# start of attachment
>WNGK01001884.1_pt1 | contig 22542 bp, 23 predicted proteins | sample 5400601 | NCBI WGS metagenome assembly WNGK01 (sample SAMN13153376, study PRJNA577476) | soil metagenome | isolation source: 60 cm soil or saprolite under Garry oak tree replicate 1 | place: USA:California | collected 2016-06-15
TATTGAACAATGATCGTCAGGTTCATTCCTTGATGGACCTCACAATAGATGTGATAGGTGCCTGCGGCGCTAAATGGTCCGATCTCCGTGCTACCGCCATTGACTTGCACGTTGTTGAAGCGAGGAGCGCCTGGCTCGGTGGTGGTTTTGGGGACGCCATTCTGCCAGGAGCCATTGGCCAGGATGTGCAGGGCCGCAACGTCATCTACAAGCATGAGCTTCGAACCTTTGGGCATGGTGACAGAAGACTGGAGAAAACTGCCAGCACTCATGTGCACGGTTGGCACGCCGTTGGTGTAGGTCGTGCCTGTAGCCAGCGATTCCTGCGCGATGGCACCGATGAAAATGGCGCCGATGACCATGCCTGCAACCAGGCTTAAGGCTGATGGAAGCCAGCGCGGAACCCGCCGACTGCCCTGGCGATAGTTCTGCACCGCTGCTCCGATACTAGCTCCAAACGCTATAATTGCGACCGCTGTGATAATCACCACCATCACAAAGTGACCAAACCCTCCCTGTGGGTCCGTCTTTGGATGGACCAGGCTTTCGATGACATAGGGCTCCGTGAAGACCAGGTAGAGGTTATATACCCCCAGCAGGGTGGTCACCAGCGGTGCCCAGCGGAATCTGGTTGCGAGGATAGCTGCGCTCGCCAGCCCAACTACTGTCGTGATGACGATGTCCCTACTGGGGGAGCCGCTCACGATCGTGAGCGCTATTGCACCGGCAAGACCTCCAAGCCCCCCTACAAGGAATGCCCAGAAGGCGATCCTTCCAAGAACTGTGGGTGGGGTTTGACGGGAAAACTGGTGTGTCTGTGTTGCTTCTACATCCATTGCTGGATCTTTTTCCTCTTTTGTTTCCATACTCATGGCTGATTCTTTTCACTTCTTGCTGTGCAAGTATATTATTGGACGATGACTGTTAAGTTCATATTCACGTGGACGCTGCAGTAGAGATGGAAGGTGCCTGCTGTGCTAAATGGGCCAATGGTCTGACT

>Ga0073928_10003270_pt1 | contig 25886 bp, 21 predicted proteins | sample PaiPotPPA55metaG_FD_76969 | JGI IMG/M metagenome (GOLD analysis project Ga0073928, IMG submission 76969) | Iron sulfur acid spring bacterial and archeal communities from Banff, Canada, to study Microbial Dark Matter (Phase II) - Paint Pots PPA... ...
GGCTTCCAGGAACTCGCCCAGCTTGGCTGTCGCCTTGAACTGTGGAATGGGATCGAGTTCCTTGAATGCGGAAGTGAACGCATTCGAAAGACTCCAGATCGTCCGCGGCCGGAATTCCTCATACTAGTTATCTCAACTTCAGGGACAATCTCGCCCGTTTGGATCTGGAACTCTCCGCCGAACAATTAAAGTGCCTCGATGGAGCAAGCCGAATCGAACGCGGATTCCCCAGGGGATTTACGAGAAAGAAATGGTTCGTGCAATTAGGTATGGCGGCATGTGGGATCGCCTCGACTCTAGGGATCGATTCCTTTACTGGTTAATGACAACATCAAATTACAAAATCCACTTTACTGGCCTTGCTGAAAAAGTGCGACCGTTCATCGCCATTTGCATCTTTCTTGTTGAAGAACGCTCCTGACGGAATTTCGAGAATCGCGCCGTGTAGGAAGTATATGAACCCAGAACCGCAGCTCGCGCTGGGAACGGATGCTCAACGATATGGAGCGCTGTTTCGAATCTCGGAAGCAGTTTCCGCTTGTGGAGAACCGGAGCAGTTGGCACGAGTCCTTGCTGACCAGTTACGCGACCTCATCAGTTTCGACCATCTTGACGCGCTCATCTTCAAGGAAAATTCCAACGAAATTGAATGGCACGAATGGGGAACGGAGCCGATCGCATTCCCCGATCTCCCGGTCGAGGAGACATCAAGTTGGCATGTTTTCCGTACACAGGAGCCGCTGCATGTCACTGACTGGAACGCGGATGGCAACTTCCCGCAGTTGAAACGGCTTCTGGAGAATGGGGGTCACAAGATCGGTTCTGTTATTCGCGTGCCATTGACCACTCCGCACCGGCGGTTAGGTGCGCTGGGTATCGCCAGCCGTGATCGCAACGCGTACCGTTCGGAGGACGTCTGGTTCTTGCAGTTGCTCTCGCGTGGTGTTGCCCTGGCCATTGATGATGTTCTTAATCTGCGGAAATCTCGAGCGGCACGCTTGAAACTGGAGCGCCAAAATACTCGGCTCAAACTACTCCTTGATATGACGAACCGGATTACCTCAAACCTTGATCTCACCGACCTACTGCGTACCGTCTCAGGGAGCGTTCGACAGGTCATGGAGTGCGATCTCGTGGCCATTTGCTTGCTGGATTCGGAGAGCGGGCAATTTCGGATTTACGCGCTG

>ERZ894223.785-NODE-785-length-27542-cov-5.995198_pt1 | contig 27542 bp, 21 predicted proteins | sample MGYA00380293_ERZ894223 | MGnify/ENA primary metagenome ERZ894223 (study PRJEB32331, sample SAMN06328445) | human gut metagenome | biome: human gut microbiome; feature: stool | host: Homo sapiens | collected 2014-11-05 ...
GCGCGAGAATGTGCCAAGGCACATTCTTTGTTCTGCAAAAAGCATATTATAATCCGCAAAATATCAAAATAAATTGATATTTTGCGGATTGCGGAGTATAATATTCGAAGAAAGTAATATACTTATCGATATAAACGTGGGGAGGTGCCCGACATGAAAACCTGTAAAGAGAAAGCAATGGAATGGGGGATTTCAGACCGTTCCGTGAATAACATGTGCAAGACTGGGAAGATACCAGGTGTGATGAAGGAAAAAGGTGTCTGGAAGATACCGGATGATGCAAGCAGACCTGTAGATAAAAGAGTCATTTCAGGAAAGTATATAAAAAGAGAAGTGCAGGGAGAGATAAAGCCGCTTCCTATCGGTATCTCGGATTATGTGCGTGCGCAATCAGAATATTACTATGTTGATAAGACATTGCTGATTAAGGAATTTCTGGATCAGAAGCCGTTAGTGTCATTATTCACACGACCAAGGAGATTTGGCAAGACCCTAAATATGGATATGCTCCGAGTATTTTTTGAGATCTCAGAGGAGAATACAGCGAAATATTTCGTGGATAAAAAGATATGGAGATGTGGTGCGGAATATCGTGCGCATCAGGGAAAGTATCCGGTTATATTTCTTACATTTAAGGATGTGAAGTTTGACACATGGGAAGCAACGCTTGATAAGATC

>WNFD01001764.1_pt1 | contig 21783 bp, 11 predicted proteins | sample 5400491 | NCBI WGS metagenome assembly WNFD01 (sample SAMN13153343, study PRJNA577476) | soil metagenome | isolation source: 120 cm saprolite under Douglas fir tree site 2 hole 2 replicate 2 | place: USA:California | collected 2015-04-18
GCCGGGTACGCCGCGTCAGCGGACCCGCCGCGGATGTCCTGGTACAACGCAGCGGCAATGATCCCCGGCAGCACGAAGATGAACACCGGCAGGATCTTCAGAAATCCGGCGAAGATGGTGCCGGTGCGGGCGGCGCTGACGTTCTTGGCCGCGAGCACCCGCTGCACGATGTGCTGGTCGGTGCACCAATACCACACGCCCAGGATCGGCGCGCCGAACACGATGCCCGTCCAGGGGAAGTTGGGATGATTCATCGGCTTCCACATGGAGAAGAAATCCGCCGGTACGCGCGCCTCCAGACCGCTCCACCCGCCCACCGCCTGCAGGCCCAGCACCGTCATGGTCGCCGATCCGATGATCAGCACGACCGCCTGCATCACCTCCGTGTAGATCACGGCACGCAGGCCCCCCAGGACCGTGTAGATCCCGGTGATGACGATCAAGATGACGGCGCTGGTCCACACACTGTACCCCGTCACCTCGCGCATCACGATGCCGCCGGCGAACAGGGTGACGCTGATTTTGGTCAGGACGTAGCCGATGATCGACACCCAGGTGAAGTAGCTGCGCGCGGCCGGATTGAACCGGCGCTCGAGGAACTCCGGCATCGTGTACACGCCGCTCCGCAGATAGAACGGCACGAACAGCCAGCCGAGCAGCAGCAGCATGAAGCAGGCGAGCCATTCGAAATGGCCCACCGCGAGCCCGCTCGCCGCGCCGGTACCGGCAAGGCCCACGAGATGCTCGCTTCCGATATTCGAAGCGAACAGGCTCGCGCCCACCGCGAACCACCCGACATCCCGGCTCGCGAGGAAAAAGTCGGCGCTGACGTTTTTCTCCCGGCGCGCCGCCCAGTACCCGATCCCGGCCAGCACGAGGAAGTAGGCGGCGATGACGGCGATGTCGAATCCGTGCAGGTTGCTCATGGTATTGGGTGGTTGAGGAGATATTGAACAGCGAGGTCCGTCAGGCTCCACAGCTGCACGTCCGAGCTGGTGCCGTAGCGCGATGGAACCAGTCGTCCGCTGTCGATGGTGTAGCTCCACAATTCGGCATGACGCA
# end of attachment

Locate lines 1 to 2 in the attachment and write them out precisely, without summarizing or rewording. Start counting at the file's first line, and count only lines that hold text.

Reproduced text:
>WNGK01001884.1_pt1 | contig 22542 bp, 23 predicted proteins | sample 5400601 | NCBI WGS metagenome assembly WNGK01 (sample SAMN13153376, study PRJNA577476) | soil metagenome | isolation source: 60 cm soil or saprolite under Garry oak tree replicate 1 | place: USA:California | collected 2016-06-15
TATTGAACAATGATCGTCAGGTTCATTCCTTGATGGACCTCACAATAGATGTGATAGGTGCCTGCGGCGCTAAATGGTCCGATCTCCGTGCTACCGCCATTGACTTGCACGTTGTTGAAGCGAGGAGCGCCTGGCTCGGTGGTGGTTTTGGGGACGCCATTCTGCCAGGAGCCATTGGCCAGGATGTGCAGGGCCGCAACGTCATCTACAAGCATGAGCTTCGAACCTTTGGGCATGGTGACAGAAGACTGGAGAAAACTGCCAGCACTCATGTGCACGGTTGGCACGCCGTTGGTGTAGGTCGTGCCTGTAGCCAGCGATTCCTGCGCGATGGCACCGATGAAAATGGCGCCGATGACCATGCCTGCAACCAGGCTTAAGGCTGATGGAAGCCAGCGCGGAACCCGCCGACTGCCCTGGCGATAGTTCTGCACCGCTGCTCCGATACTAGCTCCAAACGCTATAATTGCGACCGCTGTGATAATCACCACCATCACAAAGTGACCAAACCCTCCCTGTGGGTCCGTCTTTGGATGGACCAGGCTTTCGATGACATAGGGCTCCGTGAAGACCAGGTAGAGGTTATATACCCCCAGCAGGGTGGTCACCAGCGGTGCCCAGCGGAATCTGGTTGCGAGGATAGCTGCGCTCGCCAGCCCAACTACTGTCGTGATGACGATGTCCCTACTGGGGGAGCCGCTCACGATCGTGAGCGCTATTGCACCGGCAAGACCTCCAAGCCCCCCTACAAGGAATGCCCAGAAGGCGATCCTTCCAAGAACTGTGGGTGGGGTTTGACGGGAAAACTGGTGTGTCTGTGTTGCTTCTACATCCATTGCTGGATCTTTTTCCTCTTTTGTTTCCATACTCATGGCTGATTCTTTTCACTTCTTGCTGTGCAAGTATATTATTGGACGATGACTGTTAAGTTCATATTCACGTGGACGCTGCAGTAGAGATGGAAGGTGCCTGCTGTGCTAAATGGGCCAATGGTCTGACT